Last week, I was sitting on the couch in our dining room watching Xena: Warrior Princess on my laptop and working on a cross stitch project. I had been sitting there for a while, and was switching between watching Xena and browsing the internet. While switching between Twitter and Tumblr, I saw that the ABC 7 news Twitter account had tweeted about a mountain lion attack in a city that is about 13 miles from my neighborhood. I went and looked up the details about the attack and read several news reports about it. For those who don’t know me, one of my fears is that one day, a wild animal is going to break into our house and attack us and eat my cats (silly, right?). Ever since we moved to a neighborhood in the hills 7 years ago, coyote, skunk, and raccoon sightings have become commonplace. We’ve even had raccoons frequent our garage and stole the cat food. I didn’t really think about wild animals breaking into the house when we lived at our other home. We hardly saw anything other than the occasional stray cat or dog (several of which became family pets). I am no stranger to fear of “wild animal” attacks. Attending several summer camps located in the mountains and visiting friends who lived a ways away from civilization made that very clear to me.

About an hour or so after I had been sitting down there, I heard my mom whispering on the phone upstairs. “Close the windows!” she directed to me in an urgent manner. I listened closer and realized that she was on the phone with someone. I then heard “he’s on the greenbelt behind my house” and “he’s behind the tree”. That’s when I was sure that the mountain lion had magically travelled the 13 miles of freeways and residential areas and was in my backyard ready to eat me. Images of my cats getting eaten, me hiding in the closet, and the lion breaking through our glass sliding doors flashed through my mind as I ran to close the downstairs windows as my mom had ordered me. I wanted to look out so badly to see that it was the lion for sure. Dear readers, this is the part where the story gets very embarrassing very quickly. As it turns out, my mom was on the phone with the police, letting them know that it was a man (not a lion) behind our property and this man had a camera and was taking pictures with his camera facing my mom’s bedroom window (all whiled decked out in camouflage and reflective sunglasses). The police came and talked to the man and it turned out to be our next door neighbor.  I sure got a good laugh that day. Our neighbor apparently is a professional bird photographer and was photographing a hummingbird nest that was in our backyard (though it would have been more professional to ask our permission to go in our backyard instead of climbing over to our side of the greenbelt).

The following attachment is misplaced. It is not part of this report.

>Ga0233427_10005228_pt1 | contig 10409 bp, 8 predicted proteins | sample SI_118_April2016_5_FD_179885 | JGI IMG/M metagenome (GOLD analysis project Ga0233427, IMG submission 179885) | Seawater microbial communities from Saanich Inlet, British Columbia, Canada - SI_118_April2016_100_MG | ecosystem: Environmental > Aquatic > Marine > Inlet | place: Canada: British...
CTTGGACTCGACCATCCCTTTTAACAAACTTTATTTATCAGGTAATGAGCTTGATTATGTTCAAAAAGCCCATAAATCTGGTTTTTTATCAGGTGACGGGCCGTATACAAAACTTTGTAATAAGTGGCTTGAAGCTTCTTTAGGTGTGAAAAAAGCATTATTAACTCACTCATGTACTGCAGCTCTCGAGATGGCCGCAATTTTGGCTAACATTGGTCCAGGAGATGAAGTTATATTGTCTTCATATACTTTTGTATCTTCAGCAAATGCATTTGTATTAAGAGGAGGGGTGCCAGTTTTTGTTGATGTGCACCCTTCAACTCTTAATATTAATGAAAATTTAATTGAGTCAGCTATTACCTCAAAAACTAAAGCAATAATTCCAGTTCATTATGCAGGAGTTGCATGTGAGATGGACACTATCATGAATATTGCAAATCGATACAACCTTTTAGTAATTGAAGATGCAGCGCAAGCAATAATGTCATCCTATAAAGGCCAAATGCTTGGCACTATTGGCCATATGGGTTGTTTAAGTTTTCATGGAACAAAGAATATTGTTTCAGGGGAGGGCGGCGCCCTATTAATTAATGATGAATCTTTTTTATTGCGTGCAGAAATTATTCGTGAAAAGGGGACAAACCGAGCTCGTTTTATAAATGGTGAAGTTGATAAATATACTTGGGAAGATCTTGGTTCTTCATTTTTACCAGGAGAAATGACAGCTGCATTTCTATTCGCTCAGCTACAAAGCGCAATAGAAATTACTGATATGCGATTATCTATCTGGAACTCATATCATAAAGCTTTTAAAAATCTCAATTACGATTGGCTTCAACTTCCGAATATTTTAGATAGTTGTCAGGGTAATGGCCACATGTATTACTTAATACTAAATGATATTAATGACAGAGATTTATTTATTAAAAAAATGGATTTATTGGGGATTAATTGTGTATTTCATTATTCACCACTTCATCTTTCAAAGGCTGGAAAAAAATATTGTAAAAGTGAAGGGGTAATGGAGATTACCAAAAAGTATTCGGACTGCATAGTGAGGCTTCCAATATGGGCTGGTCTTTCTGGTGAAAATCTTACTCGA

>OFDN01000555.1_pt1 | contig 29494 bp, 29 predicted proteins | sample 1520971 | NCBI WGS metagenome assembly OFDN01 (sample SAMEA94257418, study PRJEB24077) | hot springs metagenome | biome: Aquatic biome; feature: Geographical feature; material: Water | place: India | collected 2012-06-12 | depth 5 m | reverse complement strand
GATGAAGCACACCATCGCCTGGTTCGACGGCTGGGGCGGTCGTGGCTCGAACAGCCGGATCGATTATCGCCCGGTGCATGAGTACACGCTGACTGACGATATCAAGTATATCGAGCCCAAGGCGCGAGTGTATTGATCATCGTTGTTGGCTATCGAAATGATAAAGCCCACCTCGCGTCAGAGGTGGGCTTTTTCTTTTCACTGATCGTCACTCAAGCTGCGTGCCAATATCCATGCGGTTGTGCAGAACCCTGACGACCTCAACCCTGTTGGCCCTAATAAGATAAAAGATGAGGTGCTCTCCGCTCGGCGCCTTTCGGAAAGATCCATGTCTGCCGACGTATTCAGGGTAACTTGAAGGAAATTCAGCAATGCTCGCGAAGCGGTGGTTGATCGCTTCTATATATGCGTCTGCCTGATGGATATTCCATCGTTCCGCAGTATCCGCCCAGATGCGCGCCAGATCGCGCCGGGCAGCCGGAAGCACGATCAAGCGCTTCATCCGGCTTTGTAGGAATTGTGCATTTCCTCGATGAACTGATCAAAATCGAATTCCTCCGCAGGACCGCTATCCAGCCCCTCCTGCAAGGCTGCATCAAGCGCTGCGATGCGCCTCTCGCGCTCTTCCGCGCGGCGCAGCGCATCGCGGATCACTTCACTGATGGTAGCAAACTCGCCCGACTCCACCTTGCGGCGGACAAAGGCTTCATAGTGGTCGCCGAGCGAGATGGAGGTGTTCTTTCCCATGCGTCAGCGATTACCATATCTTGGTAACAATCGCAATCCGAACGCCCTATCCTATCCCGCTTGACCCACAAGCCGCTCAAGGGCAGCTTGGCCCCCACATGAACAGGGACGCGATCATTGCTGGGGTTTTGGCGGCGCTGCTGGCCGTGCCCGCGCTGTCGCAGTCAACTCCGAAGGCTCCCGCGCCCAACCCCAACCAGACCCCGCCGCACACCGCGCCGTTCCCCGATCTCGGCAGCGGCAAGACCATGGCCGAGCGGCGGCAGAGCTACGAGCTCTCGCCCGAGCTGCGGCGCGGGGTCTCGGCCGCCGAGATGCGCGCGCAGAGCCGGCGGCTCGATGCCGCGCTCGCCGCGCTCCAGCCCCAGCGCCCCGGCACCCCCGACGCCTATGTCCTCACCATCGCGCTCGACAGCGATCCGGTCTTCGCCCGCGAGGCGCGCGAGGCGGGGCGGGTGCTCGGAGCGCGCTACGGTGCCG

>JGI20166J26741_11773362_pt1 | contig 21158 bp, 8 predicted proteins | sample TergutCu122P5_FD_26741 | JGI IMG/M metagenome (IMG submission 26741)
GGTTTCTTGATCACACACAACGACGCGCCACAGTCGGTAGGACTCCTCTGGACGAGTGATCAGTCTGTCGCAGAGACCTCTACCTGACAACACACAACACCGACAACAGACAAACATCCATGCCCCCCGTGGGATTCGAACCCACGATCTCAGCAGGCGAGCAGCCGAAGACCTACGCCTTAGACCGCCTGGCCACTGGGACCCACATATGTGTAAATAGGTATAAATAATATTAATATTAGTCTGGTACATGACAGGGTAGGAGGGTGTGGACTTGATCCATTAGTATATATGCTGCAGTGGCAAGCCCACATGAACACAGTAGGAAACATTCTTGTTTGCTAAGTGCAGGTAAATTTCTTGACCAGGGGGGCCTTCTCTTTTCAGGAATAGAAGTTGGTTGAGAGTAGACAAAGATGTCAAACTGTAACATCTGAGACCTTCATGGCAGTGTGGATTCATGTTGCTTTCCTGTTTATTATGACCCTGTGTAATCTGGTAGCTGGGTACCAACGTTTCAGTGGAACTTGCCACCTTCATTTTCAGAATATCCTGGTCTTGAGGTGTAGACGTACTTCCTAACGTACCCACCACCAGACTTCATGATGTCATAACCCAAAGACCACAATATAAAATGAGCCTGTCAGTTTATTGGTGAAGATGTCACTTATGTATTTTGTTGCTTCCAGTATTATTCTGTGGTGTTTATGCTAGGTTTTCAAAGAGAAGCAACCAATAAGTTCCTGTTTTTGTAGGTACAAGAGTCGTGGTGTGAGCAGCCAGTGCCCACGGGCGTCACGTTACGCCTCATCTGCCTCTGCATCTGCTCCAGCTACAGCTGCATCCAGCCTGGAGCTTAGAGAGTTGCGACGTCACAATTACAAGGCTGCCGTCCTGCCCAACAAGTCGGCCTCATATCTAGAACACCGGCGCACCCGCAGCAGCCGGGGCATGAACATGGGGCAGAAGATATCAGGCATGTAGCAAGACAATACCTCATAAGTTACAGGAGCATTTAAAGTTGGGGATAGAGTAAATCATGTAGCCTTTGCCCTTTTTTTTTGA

I don’t really know the point of this story, but do feel it is a decent example of how anxiety can make us all crazy and jump to conclusions. I probably should keep Celestial Seasonings Tension Tamer tea handy more often and stop worrying about things so much.